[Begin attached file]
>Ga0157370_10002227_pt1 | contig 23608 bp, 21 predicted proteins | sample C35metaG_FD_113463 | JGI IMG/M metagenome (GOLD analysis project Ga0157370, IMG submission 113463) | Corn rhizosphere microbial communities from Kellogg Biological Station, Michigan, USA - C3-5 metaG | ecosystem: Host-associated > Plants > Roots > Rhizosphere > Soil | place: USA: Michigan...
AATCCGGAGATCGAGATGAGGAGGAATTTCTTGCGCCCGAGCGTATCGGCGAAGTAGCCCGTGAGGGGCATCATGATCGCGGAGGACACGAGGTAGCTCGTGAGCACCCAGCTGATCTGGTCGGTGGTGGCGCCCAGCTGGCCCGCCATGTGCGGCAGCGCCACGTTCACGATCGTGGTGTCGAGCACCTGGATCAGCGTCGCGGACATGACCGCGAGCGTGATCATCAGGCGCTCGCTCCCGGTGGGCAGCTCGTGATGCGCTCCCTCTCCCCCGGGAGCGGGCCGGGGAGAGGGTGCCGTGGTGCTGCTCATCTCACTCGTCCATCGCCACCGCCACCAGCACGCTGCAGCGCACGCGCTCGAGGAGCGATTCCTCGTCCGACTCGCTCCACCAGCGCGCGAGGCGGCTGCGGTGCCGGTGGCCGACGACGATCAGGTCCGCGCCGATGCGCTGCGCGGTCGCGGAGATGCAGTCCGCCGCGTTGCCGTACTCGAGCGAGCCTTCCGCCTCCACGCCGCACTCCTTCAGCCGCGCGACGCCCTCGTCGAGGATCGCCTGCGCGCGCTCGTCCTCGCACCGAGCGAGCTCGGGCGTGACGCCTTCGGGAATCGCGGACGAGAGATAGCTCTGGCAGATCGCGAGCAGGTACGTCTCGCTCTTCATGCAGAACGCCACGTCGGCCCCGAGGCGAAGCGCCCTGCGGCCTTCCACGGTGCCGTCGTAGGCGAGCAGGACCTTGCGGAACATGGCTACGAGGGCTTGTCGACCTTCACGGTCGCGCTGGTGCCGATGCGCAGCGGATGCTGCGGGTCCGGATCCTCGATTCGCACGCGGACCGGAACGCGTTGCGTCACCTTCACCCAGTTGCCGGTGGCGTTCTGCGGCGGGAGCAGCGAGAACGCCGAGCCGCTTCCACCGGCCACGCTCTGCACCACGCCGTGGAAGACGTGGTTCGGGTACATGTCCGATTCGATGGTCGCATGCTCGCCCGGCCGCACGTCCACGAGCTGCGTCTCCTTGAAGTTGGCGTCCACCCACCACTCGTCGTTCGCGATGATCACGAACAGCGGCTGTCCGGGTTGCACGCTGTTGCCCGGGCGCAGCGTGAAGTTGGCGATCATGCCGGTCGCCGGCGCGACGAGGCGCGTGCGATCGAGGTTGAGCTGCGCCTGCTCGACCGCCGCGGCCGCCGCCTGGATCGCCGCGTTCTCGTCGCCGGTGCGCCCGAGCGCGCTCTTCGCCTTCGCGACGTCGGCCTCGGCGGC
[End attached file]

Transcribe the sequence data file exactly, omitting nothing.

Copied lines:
>Ga0157370_10002227_pt1 | contig 23608 bp, 21 predicted proteins | sample C35metaG_FD_113463 | JGI IMG/M metagenome (GOLD analysis project Ga0157370, IMG submission 113463) | Corn rhizosphere microbial communities from Kellogg Biological Station, Michigan, USA - C3-5 metaG | ecosystem: Host-associated > Plants > Roots > Rhizosphere > Soil | place: USA: Michigan...
AATCCGGAGATCGAGATGAGGAGGAATTTCTTGCGCCCGAGCGTATCGGCGAAGTAGCCCGTGAGGGGCATCATGATCGCGGAGGACACGAGGTAGCTCGTGAGCACCCAGCTGATCTGGTCGGTGGTGGCGCCCAGCTGGCCCGCCATGTGCGGCAGCGCCACGTTCACGATCGTGGTGTCGAGCACCTGGATCAGCGTCGCGGACATGACCGCGAGCGTGATCATCAGGCGCTCGCTCCCGGTGGGCAGCTCGTGATGCGCTCCCTCTCCCCCGGGAGCGGGCCGGGGAGAGGGTGCCGTGGTGCTGCTCATCTCACTCGTCCATCGCCACCGCCACCAGCACGCTGCAGCGCACGCGCTCGAGGAGCGATTCCTCGTCCGACTCGCTCCACCAGCGCGCGAGGCGGCTGCGGTGCCGGTGGCCGACGACGATCAGGTCCGCGCCGATGCGCTGCGCGGTCGCGGAGATGCAGTCCGCCGCGTTGCCGTACTCGAGCGAGCCTTCCGCCTCCACGCCGCACTCCTTCAGCCGCGCGACGCCCTCGTCGAGGATCGCCTGCGCGCGCTCGTCCTCGCACCGAGCGAGCTCGGGCGTGACGCCTTCGGGAATCGCGGACGAGAGATAGCTCTGGCAGATCGCGAGCAGGTACGTCTCGCTCTTCATGCAGAACGCCACGTCGGCCCCGAGGCGAAGCGCCCTGCGGCCTTCCACGGTGCCGTCGTAGGCGAGCAGGACCTTGCGGAACATGGCTACGAGGGCTTGTCGACCTTCACGGTCGCGCTGGTGCCGATGCGCAGCGGATGCTGCGGGTCCGGATCCTCGATTCGCACGCGGACCGGAACGCGTTGCGTCACCTTCACCCAGTTGCCGGTGGCGTTCTGCGGCGGGAGCAGCGAGAACGCCGAGCCGCTTCCACCGGCCACGCTCTGCACCACGCCGTGGAAGACGTGGTTCGGGTACATGTCCGATTCGATGGTCGCATGCTCGCCCGGCCGCACGTCCACGAGCTGCGTCTCCTTGAAGTTGGCGTCCACCCACCACTCGTCGTTCGCGATGATCACGAACAGCGGCTGTCCGGGTTGCACGCTGTTGCCCGGGCGCAGCGTGAAGTTGGCGATCATGCCGGTCGCCGGCGCGACGAGGCGCGTGCGATCGAGGTTGAGCTGCGCCTGCTCGACCGCCGCGGCCGCCGCCTGGATCGCCGCGTTCTCGTCGCCGGTGCGCCCGAGCGCGCTCTTCGCCTTCGCGACGTCGGCCTCGGCGGC